The results in Figure 4 should come as no surprise, given the increases seen in Figures 1 through 3. Thanks in part to GM's massive boost in accruals, the average accrual rate of the 151 small vehicle companies rose to its highest point in June 2014. The average claims rate was back up to almost 1.7%.


Figure 4
All U.S.-based Small Vehicle Makers
Average Warranty Claims & Accrual Rates
(as a % of product sales, 2003-2014)

Figure 4


Another reason for the increasing expense rates is the slight decrease that GM and Ford saw in their product sales totals last year. Since the expense rates are calculated by dividing claims and accruals by sales, any decrease in the latter magnifies the effect of increases in the former. However, even Chrysler, which reported a 15% boost in sales, couldn't overcome the effects of a 32% jump in claims and a 35% jump in accruals.

Overall, sales growth was higher for the small vehicle makers than for the big vehicle makers. Also, sales growth was higher for the suppliers than for the OEMs. And it was highest of all for the small vehicle suppliers, which saw product sales advance by 5.6% from 2013 to 2014. In contrast, the large vehicle OEMs saw sales decline by 1.3%, with the sales of agricultural-oriented companies such as Deere and AGCO Corp. declining even faster.

Among the small vehicle manufacturers, Polaris saw an 18% sales gain, and both Toro and Harley-Davidson were up by 6.5%. Hyster-Yale Materials Handling Inc., a spin-off of NACCO Industries Inc., saw product sales rise by 3.8%.

Narrow Range of Readings

Note, however, that despite the massive impact of the recent recalls, and despite the massive impact that the Great Recession had on sales, almost all the expense rate data in Figure 4 is between 1.1% and 2.1%. This is a rather narrow range, especially over 12 years. Had we expanded the vertical axis, these lines would look even flatter.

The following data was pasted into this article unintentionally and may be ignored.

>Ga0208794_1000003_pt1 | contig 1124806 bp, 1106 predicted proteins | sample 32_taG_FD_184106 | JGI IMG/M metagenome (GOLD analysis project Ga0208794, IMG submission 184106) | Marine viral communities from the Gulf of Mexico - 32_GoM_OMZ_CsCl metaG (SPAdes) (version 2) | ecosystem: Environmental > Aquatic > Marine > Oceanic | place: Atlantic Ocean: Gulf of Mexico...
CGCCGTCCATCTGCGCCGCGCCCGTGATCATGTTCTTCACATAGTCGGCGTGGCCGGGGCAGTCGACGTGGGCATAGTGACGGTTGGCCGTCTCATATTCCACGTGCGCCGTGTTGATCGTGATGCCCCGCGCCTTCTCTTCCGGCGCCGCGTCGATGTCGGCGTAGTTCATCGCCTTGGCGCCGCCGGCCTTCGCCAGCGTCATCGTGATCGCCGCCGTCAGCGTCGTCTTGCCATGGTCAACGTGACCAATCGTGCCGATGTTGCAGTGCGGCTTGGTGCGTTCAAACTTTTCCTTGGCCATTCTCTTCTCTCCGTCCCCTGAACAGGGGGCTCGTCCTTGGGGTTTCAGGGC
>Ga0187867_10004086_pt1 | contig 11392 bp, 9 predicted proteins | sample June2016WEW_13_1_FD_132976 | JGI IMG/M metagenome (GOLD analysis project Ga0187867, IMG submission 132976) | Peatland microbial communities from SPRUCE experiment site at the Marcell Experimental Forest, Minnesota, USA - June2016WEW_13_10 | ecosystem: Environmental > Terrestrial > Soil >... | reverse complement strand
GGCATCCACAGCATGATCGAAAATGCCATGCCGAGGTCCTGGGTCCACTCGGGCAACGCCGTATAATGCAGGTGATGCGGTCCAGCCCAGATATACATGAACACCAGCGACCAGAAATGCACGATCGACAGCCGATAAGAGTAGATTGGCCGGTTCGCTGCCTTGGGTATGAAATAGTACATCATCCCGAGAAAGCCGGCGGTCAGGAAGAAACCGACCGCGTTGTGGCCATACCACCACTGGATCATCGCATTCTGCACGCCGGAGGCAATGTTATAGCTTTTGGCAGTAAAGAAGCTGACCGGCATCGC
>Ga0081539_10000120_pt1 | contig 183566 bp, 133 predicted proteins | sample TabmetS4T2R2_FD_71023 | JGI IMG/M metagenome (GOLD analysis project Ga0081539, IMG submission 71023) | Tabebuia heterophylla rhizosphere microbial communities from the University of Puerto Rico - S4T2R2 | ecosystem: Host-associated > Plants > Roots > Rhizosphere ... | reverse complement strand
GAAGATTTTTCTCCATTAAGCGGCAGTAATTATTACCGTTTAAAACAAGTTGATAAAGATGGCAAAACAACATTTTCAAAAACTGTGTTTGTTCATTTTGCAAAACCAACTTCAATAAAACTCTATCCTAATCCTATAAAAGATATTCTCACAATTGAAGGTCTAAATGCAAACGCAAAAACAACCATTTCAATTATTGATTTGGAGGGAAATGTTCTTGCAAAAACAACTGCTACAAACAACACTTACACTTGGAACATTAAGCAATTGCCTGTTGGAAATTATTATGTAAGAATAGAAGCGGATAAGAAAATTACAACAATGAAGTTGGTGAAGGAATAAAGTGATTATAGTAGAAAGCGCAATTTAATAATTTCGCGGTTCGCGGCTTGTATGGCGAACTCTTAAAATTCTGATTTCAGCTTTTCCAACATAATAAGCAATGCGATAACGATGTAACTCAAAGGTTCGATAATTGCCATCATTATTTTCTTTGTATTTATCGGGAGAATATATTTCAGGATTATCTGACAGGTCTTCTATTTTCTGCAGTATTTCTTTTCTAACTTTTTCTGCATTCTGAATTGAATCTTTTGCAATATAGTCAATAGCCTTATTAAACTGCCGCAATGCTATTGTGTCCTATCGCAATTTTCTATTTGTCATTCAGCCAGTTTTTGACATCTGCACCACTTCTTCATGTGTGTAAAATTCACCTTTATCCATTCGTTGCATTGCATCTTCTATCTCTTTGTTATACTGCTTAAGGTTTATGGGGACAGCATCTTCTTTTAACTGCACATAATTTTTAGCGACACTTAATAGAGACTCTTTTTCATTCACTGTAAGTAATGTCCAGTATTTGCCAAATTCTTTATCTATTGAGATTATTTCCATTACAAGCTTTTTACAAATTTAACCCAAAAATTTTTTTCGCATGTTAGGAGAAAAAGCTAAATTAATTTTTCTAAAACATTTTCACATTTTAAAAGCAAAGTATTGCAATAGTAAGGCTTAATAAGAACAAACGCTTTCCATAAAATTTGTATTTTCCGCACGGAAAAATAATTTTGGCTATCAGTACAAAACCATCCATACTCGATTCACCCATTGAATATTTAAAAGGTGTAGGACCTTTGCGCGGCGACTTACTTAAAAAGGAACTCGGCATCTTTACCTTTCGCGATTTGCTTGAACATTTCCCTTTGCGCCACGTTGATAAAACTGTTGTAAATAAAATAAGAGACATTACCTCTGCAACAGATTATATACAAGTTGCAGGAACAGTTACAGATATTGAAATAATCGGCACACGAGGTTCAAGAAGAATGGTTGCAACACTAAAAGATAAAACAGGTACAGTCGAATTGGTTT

Keep in mind that the customer-facing OEMs in this small vehicle category almost always have higher warranty expense rates than their suppliers. But this is the true average warranty expense rate of the group as a whole. In other words, when all the payments and reimbursements are taken into account, the cost of warranty for small vehicles is generally between one and two percent of the product sales revenue generated by all the industry players, including both OEMs and suppliers.

Surprisingly, it turns out to be much the same in the trucking industry. It's a surprise because frequently the different components of a truck -- chassis, engine, cab, etc. -- are covered by separate warranties from different companies. The engine might be Cummins while the transmission might be Allison. And it's a Kenworth truck so that part of the warranty is covered by Paccar.

But in Figure 5, we once again see that except in unusual times, the cost of warranty for large vehicles is generally between one and two percent of product sales. In fact, except for that recessionary bump in 2009 and a handful of low data points in 2010-2012, the 12-year baseline is in an even tighter range of 1.5% to 2.0%.


Figure 5
All U.S.-based Large Vehicle Makers
Average Warranty Claims & Accrual Rates
(as a % of product sales, 2003-2014)

Figure 5


What this means is that both large and small vehicles end up costing around two percent or less in warranty costs. And this is true whether the OEM issues a bumper-to-bumper warranty or the OEM and the major component suppliers each issue their warranties separately to the customer.

Inefficient Supplier Recoveries?

In other words, perhaps the fact that passenger car OEMs see higher expense rates while their suppliers see lower rates has more to do with the inefficiencies of the supplier recovery process and less to do with the inherent warranty cost of the product? And then with the larger vehicles, where this inefficient middleman is not present, each OEM/supplier ends up paying its fair share of the warranty cost?

That's the surprising conclusion: when you add up all the claims and accrual totals of the U.S.-based passenger car and truck industries, and all the revenue totals of all the manufacturers in those industries, the cost of warranty in both cases ends up being roughly one to two percent, except when sales are soaring or plummeting, and are therefore distorting the calculations.

Taken a step further, if truck component suppliers such as Cummins and Eaton were issuing their product warranties to Navistar and Paccar instead of directly to their customers, then Navistar and Paccar would probably have higher warranty costs, and Cummins and Paccar would have lower warranty costs, because of the inefficiency of having an OEM act as the intermediary.